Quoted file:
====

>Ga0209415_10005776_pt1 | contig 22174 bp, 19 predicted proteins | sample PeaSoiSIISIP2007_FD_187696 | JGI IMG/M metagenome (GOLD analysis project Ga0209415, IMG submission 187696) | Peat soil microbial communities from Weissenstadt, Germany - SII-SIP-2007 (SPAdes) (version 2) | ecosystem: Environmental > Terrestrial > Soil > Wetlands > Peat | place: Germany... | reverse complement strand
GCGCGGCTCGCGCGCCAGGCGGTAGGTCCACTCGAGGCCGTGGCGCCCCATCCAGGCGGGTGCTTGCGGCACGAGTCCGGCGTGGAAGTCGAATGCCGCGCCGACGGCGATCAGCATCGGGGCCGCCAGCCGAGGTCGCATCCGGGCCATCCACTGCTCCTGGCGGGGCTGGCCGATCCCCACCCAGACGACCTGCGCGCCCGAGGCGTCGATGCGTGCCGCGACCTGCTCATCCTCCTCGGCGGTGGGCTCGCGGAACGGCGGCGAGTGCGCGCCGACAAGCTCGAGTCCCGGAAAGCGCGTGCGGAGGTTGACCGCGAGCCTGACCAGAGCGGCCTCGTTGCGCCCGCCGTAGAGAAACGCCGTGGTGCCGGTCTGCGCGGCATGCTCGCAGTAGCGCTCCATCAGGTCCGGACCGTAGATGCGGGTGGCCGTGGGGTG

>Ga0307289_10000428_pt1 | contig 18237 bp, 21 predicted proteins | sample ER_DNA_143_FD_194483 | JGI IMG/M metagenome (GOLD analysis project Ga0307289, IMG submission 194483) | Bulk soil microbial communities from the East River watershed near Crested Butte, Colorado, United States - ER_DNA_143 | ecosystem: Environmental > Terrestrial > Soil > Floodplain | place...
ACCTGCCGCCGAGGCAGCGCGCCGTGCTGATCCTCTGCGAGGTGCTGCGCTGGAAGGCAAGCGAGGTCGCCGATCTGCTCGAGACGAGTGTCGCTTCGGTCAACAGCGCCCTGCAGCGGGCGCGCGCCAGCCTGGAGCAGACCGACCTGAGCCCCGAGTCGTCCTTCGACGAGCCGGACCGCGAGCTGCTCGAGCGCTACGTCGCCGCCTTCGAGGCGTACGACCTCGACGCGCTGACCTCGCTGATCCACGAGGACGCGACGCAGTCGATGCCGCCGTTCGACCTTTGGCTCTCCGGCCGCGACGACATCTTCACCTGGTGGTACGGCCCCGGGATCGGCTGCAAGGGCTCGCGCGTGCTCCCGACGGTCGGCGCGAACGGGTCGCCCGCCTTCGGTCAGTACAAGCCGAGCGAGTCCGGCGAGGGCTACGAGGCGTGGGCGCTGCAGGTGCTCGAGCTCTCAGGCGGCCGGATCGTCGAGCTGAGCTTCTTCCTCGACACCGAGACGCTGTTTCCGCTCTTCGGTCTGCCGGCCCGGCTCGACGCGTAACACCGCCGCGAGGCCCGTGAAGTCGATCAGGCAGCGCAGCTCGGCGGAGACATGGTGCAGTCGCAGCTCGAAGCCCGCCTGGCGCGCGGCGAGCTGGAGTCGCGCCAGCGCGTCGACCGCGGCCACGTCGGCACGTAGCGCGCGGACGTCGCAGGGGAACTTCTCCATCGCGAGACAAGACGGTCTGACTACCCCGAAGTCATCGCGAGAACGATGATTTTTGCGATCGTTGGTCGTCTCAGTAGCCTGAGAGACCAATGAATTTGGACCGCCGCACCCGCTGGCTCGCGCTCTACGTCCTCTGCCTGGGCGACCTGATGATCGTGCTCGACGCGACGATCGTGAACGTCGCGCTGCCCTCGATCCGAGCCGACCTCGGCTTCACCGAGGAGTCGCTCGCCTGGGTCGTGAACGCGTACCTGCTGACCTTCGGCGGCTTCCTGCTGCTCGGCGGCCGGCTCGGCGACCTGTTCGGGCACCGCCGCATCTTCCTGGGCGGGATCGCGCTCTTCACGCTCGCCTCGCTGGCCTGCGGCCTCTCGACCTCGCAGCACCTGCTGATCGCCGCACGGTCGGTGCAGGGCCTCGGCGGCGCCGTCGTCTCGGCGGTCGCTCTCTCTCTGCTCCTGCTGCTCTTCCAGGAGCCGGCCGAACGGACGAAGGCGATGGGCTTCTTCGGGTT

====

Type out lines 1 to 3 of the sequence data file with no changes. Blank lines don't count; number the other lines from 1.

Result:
>Ga0209415_10005776_pt1 | contig 22174 bp, 19 predicted proteins | sample PeaSoiSIISIP2007_FD_187696 | JGI IMG/M metagenome (GOLD analysis project Ga0209415, IMG submission 187696) | Peat soil microbial communities from Weissenstadt, Germany - SII-SIP-2007 (SPAdes) (version 2) | ecosystem: Environmental > Terrestrial > Soil > Wetlands > Peat | place: Germany... | reverse complement strand
GCGCGGCTCGCGCGCCAGGCGGTAGGTCCACTCGAGGCCGTGGCGCCCCATCCAGGCGGGTGCTTGCGGCACGAGTCCGGCGTGGAAGTCGAATGCCGCGCCGACGGCGATCAGCATCGGGGCCGCCAGCCGAGGTCGCATCCGGGCCATCCACTGCTCCTGGCGGGGCTGGCCGATCCCCACCCAGACGACCTGCGCGCCCGAGGCGTCGATGCGTGCCGCGACCTGCTCATCCTCCTCGGCGGTGGGCTCGCGGAACGGCGGCGAGTGCGCGCCGACAAGCTCGAGTCCCGGAAAGCGCGTGCGGAGGTTGACCGCGAGCCTGACCAGAGCGGCCTCGTTGCGCCCGCCGTAGAGAAACGCCGTGGTGCCGGTCTGCGCGGCATGCTCGCAGTAGCGCTCCATCAGGTCCGGACCGTAGATGCGGGTGGCCGTGGGGTG

>Ga0307289_10000428_pt1 | contig 18237 bp, 21 predicted proteins | sample ER_DNA_143_FD_194483 | JGI IMG/M metagenome (GOLD analysis project Ga0307289, IMG submission 194483) | Bulk soil microbial communities from the East River watershed near Crested Butte, Colorado, United States - ER_DNA_143 | ecosystem: Environmental > Terrestrial > Soil > Floodplain | place...